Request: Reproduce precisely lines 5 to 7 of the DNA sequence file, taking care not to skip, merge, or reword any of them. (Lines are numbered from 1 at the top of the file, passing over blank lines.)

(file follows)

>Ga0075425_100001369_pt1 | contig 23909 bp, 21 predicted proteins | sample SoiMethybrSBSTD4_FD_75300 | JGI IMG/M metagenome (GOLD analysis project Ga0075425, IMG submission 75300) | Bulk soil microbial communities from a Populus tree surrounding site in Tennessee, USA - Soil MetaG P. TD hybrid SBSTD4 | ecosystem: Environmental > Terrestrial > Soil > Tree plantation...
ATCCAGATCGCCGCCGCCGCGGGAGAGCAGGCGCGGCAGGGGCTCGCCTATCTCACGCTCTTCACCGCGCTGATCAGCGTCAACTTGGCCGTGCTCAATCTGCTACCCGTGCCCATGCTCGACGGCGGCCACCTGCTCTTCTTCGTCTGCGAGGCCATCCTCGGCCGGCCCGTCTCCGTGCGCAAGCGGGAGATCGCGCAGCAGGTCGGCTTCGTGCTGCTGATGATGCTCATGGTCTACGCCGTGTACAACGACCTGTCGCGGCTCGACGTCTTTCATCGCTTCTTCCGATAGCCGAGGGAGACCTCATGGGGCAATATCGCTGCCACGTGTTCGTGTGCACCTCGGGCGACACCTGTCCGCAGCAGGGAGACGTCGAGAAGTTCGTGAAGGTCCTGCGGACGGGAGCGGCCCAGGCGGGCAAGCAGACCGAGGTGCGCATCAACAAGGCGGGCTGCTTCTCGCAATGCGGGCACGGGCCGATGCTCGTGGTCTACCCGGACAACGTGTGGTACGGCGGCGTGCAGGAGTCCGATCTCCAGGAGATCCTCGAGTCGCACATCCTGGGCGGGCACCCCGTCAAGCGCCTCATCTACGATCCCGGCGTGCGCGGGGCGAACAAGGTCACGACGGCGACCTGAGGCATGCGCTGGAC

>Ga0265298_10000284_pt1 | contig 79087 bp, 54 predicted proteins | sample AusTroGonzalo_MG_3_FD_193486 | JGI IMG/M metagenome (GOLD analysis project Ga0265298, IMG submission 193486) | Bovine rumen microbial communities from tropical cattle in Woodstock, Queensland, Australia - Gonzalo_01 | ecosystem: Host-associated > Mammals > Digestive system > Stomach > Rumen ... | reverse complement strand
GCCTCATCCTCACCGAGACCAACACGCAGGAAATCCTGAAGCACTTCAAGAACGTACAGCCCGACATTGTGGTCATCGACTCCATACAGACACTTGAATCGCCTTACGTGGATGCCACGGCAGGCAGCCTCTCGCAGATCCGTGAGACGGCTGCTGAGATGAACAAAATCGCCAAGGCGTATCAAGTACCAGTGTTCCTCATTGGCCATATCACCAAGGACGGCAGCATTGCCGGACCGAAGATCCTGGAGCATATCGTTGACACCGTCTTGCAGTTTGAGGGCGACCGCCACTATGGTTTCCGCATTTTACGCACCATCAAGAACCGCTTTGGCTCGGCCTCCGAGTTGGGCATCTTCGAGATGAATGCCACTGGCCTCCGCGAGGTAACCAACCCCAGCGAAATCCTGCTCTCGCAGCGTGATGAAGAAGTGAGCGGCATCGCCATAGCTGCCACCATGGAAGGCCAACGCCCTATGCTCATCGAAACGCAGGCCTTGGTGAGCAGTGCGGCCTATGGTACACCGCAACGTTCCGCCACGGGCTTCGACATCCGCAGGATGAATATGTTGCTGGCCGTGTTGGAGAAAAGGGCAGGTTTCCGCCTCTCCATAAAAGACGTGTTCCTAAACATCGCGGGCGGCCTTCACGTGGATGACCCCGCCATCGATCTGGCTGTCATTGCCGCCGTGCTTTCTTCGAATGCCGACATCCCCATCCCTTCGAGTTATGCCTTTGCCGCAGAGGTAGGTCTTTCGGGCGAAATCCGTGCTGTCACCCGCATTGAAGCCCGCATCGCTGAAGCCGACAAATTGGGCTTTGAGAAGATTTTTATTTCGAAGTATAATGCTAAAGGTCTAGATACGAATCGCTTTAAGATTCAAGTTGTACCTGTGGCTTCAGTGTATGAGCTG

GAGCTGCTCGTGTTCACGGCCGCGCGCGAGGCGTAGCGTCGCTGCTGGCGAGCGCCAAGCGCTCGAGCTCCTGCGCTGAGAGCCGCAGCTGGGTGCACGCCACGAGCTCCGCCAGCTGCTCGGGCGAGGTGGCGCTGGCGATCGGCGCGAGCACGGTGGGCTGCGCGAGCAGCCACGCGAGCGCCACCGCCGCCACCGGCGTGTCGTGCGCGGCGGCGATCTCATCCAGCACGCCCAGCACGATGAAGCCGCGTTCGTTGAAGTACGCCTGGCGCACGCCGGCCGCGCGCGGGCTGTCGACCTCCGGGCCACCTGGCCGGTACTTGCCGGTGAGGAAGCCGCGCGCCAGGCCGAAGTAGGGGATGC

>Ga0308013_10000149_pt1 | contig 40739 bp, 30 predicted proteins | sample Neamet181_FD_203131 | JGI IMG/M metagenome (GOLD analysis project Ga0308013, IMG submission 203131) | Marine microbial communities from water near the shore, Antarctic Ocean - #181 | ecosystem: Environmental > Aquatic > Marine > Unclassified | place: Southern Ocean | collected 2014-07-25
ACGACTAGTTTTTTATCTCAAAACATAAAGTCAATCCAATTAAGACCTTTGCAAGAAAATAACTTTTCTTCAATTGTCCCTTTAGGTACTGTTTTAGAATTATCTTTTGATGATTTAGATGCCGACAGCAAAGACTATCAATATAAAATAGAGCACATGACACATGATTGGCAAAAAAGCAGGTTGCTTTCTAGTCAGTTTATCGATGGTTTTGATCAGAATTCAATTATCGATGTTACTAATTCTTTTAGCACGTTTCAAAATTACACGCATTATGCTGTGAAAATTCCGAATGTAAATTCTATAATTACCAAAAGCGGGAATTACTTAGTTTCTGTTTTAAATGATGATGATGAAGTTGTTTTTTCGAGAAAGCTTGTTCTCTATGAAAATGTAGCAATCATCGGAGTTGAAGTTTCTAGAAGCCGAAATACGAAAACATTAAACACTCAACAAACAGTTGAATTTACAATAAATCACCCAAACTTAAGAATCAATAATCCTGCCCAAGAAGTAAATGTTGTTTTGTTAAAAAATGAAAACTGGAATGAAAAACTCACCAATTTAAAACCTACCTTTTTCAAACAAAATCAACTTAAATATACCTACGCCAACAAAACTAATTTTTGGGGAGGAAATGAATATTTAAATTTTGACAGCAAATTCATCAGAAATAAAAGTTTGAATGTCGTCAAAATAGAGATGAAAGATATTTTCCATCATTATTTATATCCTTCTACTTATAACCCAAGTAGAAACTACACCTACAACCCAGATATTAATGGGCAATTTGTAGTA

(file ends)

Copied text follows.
GAGCTGCTCGTGTTCACGGCCGCGCGCGAGGCGTAGCGTCGCTGCTGGCGAGCGCCAAGCGCTCGAGCTCCTGCGCTGAGAGCCGCAGCTGGGTGCACGCCACGAGCTCCGCCAGCTGCTCGGGCGAGGTGGCGCTGGCGATCGGCGCGAGCACGGTGGGCTGCGCGAGCAGCCACGCGAGCGCCACCGCCGCCACCGGCGTGTCGTGCGCGGCGGCGATCTCATCCAGCACGCCCAGCACGATGAAGCCGCGTTCGTTGAAGTACGCCTGGCGCACGCCGGCCGCGCGCGGGCTGTCGACCTCCGGGCCACCTGGCCGGTACTTGCCGGTGAGGAAGCCGCGCGCCAGGCCGAAGTAGGGGATGC

>Ga0308013_10000149_pt1 | contig 40739 bp, 30 predicted proteins | sample Neamet181_FD_203131 | JGI IMG/M metagenome (GOLD analysis project Ga0308013, IMG submission 203131) | Marine microbial communities from water near the shore, Antarctic Ocean - #181 | ecosystem: Environmental > Aquatic > Marine > Unclassified | place: Southern Ocean | collected 2014-07-25
ACGACTAGTTTTTTATCTCAAAACATAAAGTCAATCCAATTAAGACCTTTGCAAGAAAATAACTTTTCTTCAATTGTCCCTTTAGGTACTGTTTTAGAATTATCTTTTGATGATTTAGATGCCGACAGCAAAGACTATCAATATAAAATAGAGCACATGACACATGATTGGCAAAAAAGCAGGTTGCTTTCTAGTCAGTTTATCGATGGTTTTGATCAGAATTCAATTATCGATGTTACTAATTCTTTTAGCACGTTTCAAAATTACACGCATTATGCTGTGAAAATTCCGAATGTAAATTCTATAATTACCAAAAGCGGGAATTACTTAGTTTCTGTTTTAAATGATGATGATGAAGTTGTTTTTTCGAGAAAGCTTGTTCTCTATGAAAATGTAGCAATCATCGGAGTTGAAGTTTCTAGAAGCCGAAATACGAAAACATTAAACACTCAACAAACAGTTGAATTTACAATAAATCACCCAAACTTAAGAATCAATAATCCTGCCCAAGAAGTAAATGTTGTTTTGTTAAAAAATGAAAACTGGAATGAAAAACTCACCAATTTAAAACCTACCTTTTTCAAACAAAATCAACTTAAATATACCTACGCCAACAAAACTAATTTTTGGGGAGGAAATGAATATTTAAATTTTGACAGCAAATTCATCAGAAATAAAAGTTTGAATGTCGTCAAAATAGAGATGAAAGATATTTTCCATCATTATTTATATCCTTCTACTTATAACCCAAGTAGAAACTACACCTACAACCCAGATATTAATGGGCAATTTGTAGTA